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My client wants all user data encrypted, so I've created a before_save and after_find call back that will encrypt certain properties using Gibberish:

  # user.rb
  before_save UserEncryptor.new 
  after_find UserEncryptor.new

# user_encryptor.rb
class UserEncryptor
  def initialize
    @cipher = Gibberish::AES.new("password")
  end

  def before_save(user)
    user.first_name = encrypt(user.first_name)
    user.last_name = encrypt(user.last_name)
    user.email = encrypt(user.email) unless not user.confirmed? or user.unconfirmed_email
  end

  def after_find(user)
    user.first_name = decrypt(user.first_name)
    user.last_name = decrypt(user.last_name)
    user.email = decrypt(user.email) unless not user.confirmed? or user.unconfirmed_email
  end

  private
    def encrypt(value)
      @cipher.enc(value)
    end

    def decrypt(value)
      @cipher.dec(value)
    end
end

Well, when the user first signs up using Devise, the model looks about like it should. But then once the user confirms, if I inspect the user, the first_name and last_name properties look to have been encrypted multiple times. So I put a breakpoint in the before_save method and click the confirmation link, and I see that it's getting executed three times in a row. The result is that the encrypted value gets encrypted again, and then again, so next time we retrieve the record, and every time thereafter, we get a twice encrypted value.

Now, why the heck is this happening? It's not occurring for other non-devise models that are executing the same logic. Does Devise have the current_user cached in a few different places, and it saves the user in each location? How else could a before_save callback be called 3 times before the next before_find is executed?

And, more importantly, how can I successfully encrypt my user data when I'm using Devise? I've also had problems with attr_encrypted and devise_aes_encryptable so if I get a lot of those suggestions then I guess I have some more questions to post :-)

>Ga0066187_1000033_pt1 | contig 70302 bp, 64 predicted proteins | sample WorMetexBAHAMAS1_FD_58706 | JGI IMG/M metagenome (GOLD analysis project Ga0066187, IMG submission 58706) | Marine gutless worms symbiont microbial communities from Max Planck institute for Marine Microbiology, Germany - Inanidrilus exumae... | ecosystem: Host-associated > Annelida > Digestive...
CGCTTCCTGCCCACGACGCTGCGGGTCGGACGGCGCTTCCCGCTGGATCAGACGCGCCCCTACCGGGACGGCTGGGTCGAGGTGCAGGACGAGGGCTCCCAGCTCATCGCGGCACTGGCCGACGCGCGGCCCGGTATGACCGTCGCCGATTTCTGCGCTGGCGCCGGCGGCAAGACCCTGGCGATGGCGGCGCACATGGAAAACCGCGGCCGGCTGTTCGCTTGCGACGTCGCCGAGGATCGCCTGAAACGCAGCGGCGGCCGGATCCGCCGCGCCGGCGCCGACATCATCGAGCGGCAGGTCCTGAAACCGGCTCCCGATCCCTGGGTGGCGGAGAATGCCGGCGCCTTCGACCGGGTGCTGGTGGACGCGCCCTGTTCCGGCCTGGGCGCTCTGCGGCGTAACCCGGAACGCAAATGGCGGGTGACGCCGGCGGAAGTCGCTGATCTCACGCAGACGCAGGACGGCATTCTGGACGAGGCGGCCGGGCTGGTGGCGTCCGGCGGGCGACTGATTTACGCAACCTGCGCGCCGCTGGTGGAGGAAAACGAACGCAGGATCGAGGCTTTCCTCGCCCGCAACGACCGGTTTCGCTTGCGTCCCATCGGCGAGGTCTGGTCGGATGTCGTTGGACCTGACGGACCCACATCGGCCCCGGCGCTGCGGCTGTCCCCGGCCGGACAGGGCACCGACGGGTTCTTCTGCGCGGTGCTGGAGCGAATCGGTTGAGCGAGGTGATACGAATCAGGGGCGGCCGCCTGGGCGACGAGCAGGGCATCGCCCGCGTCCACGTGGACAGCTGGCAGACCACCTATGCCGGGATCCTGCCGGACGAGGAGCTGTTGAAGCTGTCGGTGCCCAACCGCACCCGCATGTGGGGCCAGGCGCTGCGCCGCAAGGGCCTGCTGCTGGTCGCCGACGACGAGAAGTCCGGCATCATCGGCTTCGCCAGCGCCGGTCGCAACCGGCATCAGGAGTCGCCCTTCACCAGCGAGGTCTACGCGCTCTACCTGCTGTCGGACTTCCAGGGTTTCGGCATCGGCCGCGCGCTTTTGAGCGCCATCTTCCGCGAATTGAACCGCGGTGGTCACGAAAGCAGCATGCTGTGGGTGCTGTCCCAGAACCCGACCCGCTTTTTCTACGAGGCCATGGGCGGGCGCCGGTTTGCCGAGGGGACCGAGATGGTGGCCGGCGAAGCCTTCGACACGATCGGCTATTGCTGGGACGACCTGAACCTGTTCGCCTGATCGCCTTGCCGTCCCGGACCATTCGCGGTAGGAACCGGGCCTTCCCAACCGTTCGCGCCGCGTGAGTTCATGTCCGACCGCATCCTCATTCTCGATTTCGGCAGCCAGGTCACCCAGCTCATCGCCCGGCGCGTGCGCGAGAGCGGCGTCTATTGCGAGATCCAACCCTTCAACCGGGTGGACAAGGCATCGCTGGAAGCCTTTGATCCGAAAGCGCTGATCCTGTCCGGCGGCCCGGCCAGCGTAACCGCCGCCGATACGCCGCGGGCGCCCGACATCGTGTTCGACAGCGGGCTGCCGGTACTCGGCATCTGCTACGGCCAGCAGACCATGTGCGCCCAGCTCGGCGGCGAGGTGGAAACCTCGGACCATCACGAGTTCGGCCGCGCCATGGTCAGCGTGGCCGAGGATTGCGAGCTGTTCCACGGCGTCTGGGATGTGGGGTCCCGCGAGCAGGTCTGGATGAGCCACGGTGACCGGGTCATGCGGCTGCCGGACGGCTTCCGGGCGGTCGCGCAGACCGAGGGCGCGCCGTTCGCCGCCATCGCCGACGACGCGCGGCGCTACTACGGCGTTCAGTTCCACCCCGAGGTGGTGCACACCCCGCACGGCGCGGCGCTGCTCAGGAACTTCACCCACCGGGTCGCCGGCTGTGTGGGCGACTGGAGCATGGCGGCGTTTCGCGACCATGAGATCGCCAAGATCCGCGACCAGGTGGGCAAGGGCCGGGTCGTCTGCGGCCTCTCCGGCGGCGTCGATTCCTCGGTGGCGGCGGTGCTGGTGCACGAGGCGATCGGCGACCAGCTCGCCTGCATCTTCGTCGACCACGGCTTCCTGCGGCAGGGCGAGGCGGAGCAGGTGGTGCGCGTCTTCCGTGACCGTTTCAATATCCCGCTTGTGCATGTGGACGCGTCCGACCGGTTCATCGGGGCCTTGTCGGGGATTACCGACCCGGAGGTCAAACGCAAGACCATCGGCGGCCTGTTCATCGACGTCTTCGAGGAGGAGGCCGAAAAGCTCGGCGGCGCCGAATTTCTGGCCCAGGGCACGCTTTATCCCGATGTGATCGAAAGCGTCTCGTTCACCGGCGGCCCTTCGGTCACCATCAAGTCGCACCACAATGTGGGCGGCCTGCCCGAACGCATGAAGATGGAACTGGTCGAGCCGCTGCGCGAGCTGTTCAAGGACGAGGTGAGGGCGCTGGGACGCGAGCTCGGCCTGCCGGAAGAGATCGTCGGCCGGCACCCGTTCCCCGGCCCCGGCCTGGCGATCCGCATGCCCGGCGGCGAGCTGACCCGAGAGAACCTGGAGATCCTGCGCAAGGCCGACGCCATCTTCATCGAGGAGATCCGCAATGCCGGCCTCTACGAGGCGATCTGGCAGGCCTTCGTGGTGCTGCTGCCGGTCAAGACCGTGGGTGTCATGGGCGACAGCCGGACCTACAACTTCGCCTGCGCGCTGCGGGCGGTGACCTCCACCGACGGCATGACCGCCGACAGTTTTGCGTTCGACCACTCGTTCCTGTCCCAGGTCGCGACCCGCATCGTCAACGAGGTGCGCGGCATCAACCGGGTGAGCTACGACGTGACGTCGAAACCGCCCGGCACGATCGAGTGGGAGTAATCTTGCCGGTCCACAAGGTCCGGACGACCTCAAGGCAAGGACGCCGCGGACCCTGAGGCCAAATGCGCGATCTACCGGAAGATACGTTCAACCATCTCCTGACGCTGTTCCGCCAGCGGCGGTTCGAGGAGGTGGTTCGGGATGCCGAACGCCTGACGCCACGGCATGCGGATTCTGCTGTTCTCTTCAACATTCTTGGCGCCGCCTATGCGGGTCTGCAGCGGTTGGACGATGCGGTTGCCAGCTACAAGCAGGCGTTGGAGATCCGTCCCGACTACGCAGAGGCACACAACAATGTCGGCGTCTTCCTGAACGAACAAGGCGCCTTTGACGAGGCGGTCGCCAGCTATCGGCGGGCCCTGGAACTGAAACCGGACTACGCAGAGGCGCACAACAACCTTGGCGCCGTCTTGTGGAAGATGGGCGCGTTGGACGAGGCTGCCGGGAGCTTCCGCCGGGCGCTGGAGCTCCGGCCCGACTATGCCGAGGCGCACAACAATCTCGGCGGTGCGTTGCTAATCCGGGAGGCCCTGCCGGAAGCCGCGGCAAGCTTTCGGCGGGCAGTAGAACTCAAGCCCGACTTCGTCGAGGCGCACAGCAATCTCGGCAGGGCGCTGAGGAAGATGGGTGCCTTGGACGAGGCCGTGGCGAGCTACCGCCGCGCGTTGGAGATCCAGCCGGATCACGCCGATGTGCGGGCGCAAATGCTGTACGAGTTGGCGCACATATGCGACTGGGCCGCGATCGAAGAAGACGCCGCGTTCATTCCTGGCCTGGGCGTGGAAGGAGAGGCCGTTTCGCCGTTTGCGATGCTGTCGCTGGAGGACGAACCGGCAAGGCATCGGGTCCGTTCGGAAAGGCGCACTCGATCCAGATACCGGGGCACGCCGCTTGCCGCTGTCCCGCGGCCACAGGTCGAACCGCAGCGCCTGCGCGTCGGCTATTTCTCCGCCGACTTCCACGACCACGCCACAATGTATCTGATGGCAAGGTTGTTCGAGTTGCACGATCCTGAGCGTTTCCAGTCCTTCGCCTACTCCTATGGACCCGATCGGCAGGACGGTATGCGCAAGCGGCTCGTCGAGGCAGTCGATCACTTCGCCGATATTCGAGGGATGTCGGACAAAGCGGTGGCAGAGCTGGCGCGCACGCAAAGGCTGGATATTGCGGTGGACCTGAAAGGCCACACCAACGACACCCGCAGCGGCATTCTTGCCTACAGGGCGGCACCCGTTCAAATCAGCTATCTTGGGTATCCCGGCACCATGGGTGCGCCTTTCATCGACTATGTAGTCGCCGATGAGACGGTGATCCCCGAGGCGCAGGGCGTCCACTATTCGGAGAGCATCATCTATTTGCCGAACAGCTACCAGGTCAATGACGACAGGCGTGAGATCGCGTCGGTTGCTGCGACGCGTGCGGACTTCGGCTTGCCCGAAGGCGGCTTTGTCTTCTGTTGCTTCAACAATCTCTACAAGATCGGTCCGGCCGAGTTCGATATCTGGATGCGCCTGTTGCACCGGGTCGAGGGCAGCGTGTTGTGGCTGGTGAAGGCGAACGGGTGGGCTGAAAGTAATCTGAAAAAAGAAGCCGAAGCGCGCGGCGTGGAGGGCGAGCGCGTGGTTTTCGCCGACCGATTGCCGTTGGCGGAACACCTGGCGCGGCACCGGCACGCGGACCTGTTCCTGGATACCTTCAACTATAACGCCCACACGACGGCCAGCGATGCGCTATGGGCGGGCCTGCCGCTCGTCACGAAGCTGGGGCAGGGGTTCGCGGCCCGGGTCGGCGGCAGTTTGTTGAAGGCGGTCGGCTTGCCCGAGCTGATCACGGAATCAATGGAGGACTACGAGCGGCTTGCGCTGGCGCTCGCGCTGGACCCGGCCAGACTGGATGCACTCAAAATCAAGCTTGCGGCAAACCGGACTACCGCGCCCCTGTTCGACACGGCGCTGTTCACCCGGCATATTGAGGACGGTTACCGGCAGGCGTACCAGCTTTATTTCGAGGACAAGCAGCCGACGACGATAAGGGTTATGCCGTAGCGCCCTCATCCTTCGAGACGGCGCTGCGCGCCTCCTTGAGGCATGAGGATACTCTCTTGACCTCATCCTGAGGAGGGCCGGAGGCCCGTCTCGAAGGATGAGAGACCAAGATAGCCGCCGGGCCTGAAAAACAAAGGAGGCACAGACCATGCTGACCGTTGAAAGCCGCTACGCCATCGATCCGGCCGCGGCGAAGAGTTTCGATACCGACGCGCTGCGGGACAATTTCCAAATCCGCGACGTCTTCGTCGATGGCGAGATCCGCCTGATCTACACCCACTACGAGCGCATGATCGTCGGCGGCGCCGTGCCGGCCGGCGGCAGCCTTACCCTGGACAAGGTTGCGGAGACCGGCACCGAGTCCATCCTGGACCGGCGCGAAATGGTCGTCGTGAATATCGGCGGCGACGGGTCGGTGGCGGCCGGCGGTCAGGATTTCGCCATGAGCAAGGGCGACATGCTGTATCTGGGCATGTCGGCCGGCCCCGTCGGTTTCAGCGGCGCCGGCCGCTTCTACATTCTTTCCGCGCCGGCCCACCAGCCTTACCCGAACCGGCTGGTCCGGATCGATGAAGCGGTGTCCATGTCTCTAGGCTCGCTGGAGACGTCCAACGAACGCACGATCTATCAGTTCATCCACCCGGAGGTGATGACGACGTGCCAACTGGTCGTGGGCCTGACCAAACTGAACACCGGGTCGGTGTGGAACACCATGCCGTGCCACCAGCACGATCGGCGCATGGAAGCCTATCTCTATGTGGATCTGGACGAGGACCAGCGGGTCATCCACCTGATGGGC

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1 Answer 1

up vote 1 down vote accepted

I solved my problem with the help of a coworker.

For encrypting the first and last name, it was sufficient to add a flag to the model indicating whether or not it's been encrypted. That way, if multiple saves occur, the model knows it's already encrypted and can skip that step:

  def before_update(user)
    unless user.encrypted
      user.first_name = encrypt(user.first_name)
      user.last_name = encrypt(user.last_name)
      user.encrypted = true
    end
  end 

  def after_find(user) 
    if user.encrypted
      user.first_name = decrypt(user.first_name)
      user.last_name = decrypt(user.last_name)
      user.encrypted = false
    end 
  end

For the email address, this was not sufficient. Devise was doing some really weird stuff with resetting cached values, so the email address was still getting double encrypted. So instead of hooking into the callbacks to encrypt the email address, we overrode some methods on the user model:

  def email_before_type_cast
    super.present? ? AES.decrypt(super, KEY) : ""
  end 

  def email
    return "" unless self[:email]
    @email ||= AES.decrypt(self[:email], KEY)
  end

  def email=(provided_email)
    self[:email] = encrypted_email(provided_email)
    @email = provided_email
  end

  def self.find_for_authentication(conditions={})
    conditions[:email] = encrypted_email(conditions[:email])
    super
  end

  def self.find_or_initialize_with_errors(required_attributes, attributes, error=:invalid)
    attributes[:email] = encrypted_email(attributes[:email]) if attributes[:email]
    super
  end

  def self.encrypted_email decrypted_email
    AES.encrypt(decrypted_email, KEY, {:iv => IV})
  end

This got us most of the way there. However, my Devise models are reconfirmable, so when I changed a user's email address and tried to save, the reconfirmable module encountered something funky, the record got saved like a hundred times or so, and then I got a stack overflow and a rollback. We found that we needed to override one more method on the user model to do the trick:

  def email_was
    super.present? ? AES.decrypt(super, KEY) : ""
  end

Now all of our personally identifiable information is encrypted! Yay!

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